Hells Angels founding member Sonny Barger said of the supposed deal, “I ain’t no cop, I ain’t never going to ever pretend to be no cop. I didn’t go there to police nothing, man. They told me if I could sit on the edge of the stage so nobody could climb over me, I could drink beer until the show was over. And that’s what I went there to do.”

Whatever the truth, the group’s presence at Altamont had tragic consequences.

The Death of Meredith Hunter

The Altamont concert was a disaster across the board, with the (real or imagined) “peace and love” vibes of Woodstock replaced with anger and copious amounts of narcotics. In the midst of the chaos, audience member Meredith Hunter (an African American man in his early 20s) attempted to leap on stage while on methamphetamine. He was stopped by members of the Angels, and in-turn allegedly pulled a gun. Angels member Alan Passaro stabbed Hunter to death in retaliation.

'Saved' by the Video Evidence

Passaro was charged with Hunter’s murder in 1971, however he was acquitted after the jury viewed documentary film footage – which would eventually become part of the seminal film Gimmie Shelter –  which seemed to verify Passaro’s version of the event. The tragic incident came to define Altamont, and has come to be see as the symbolic “end” of the 1960s counterculture era.

Revenge on Mick Jagger?

In 2008, a former FBI agent alleged that the Hells Angels were so made about the negative publicity associated with the concert that they planned to assassinate Rolling Stones frontman Mick Jagger in retaliation. Allegedly, a group of angels planned to infiltrate a home Jagger owned on Long Island on a boat as a way to circumvent the security gate. Again allegedly, the plan fell through when the group was caught in a storm and missed their chance.


The alleged plot to assassinate Jagger, as well as other crimes members of the Angels were involved in, were uncovered thanks to FBI informants who infiltrated the group. Judging by what the group wanted to do to Mick Jagger, we can only imagine what would have happened to one of those informants had they been discovered.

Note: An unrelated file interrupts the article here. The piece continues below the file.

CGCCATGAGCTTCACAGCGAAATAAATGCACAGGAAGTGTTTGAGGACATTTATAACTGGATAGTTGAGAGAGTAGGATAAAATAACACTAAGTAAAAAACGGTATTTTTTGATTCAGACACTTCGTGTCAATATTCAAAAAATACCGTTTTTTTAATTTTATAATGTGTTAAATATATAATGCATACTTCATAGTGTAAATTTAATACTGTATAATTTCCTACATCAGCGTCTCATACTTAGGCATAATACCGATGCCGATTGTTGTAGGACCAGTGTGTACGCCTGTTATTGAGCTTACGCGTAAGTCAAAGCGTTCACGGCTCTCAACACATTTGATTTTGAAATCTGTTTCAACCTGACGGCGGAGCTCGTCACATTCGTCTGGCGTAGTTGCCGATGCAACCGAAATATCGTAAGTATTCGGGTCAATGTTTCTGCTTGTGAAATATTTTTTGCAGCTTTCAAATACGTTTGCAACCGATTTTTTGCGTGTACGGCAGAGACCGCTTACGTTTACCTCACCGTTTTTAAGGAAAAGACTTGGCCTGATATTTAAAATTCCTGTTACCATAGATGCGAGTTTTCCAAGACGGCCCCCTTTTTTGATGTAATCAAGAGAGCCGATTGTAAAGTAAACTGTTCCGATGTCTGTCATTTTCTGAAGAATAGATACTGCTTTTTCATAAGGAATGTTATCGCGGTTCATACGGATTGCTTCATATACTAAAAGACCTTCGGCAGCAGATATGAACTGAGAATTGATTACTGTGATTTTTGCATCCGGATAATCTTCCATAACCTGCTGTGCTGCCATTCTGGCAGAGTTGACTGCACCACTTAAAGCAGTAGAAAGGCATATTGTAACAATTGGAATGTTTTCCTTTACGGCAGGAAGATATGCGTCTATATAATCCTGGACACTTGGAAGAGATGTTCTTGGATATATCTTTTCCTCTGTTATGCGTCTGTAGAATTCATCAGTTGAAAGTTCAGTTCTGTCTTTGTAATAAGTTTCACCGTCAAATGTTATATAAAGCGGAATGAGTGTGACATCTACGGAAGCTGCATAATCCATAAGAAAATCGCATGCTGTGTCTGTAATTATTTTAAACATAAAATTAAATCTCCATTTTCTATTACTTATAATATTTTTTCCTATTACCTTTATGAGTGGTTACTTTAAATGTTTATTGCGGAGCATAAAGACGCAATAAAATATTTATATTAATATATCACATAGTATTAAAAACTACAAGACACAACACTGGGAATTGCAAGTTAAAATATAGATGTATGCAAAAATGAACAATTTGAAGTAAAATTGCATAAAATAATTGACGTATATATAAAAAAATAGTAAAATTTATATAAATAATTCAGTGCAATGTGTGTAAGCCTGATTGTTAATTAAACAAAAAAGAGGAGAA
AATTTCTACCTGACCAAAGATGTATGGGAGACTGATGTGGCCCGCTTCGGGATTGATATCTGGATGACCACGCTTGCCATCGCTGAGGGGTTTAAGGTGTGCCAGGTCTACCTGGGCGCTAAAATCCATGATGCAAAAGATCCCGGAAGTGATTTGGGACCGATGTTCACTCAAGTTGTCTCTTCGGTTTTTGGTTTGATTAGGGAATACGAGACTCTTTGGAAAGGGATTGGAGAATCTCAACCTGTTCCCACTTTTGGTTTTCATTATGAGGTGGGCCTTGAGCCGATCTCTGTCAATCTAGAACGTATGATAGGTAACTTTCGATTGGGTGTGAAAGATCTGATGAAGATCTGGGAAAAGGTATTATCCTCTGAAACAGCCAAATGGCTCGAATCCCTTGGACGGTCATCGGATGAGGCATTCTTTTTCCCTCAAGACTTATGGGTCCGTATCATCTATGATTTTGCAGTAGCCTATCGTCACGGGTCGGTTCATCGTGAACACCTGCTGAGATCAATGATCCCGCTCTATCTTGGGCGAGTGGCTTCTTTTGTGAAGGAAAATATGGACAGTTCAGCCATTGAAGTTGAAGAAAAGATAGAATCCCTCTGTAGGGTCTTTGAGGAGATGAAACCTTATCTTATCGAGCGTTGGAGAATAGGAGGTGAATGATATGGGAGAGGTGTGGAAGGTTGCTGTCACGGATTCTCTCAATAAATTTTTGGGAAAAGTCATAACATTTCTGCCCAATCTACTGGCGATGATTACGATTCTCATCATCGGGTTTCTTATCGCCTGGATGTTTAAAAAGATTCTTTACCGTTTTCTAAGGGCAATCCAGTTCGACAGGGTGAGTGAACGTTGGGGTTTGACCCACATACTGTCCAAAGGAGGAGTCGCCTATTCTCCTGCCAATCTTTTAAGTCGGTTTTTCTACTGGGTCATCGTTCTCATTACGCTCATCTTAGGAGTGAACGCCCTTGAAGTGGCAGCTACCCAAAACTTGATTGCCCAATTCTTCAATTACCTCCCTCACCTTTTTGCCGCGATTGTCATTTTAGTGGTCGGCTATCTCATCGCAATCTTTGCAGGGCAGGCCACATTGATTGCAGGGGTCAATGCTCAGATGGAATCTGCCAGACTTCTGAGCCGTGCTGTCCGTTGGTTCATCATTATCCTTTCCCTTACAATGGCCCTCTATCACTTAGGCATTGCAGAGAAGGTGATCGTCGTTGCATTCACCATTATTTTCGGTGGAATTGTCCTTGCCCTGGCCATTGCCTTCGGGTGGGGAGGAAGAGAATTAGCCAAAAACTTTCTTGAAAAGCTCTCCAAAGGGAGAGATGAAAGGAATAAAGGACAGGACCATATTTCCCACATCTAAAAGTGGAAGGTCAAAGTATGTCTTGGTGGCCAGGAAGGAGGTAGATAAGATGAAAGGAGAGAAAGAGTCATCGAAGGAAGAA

Global Expansion

Despite well-publicized incidents like Altamont, the reach of the Hells Angels spread across the world during the 1960s and 70s. Currently, there are over 275 chapters of the group in Europe, and charters in areas including Australia, Brazil, South Africa, and Eastern Europe.

The "Cut"

As the group’s reach has grown, members have become more public in displaying their affiliation. The easiest way to recognize a member is their “cut” AKA the sleeveless leather vest that members of the group were. The vests of full-time members are adorned with numerous patches, including the group’s “death head” logo.

Qualifications to Join

So, how does one become a member of the Hells Angels?

There are several distinct known qualifications one must meet before being considered for membership. These include: Having a valid motorcycle license, owning a Harley Davidson (though other American-made bikes may be allowed), must never have been charged with child molestation, and must never have applied to be a police officer or prison guard.


If someone is approved, the next step is becoming a “hang-around.” This term is pretty much what it sounds like: the potential member will spend time with the chapter so both they and the chapter’s members consider whether the person is fit for the Hells Angels lifestyle.

Associate to Prospect

If the “hang-around” period goes well, the wannabe member is then promoted to the similar rank of “associate” for an indeterminate amount of time. They then graduate to “prospect” which allows candidates to attend club meetings (without being able to vote or voice their opinion) and begin wearing an incomplete “cut.”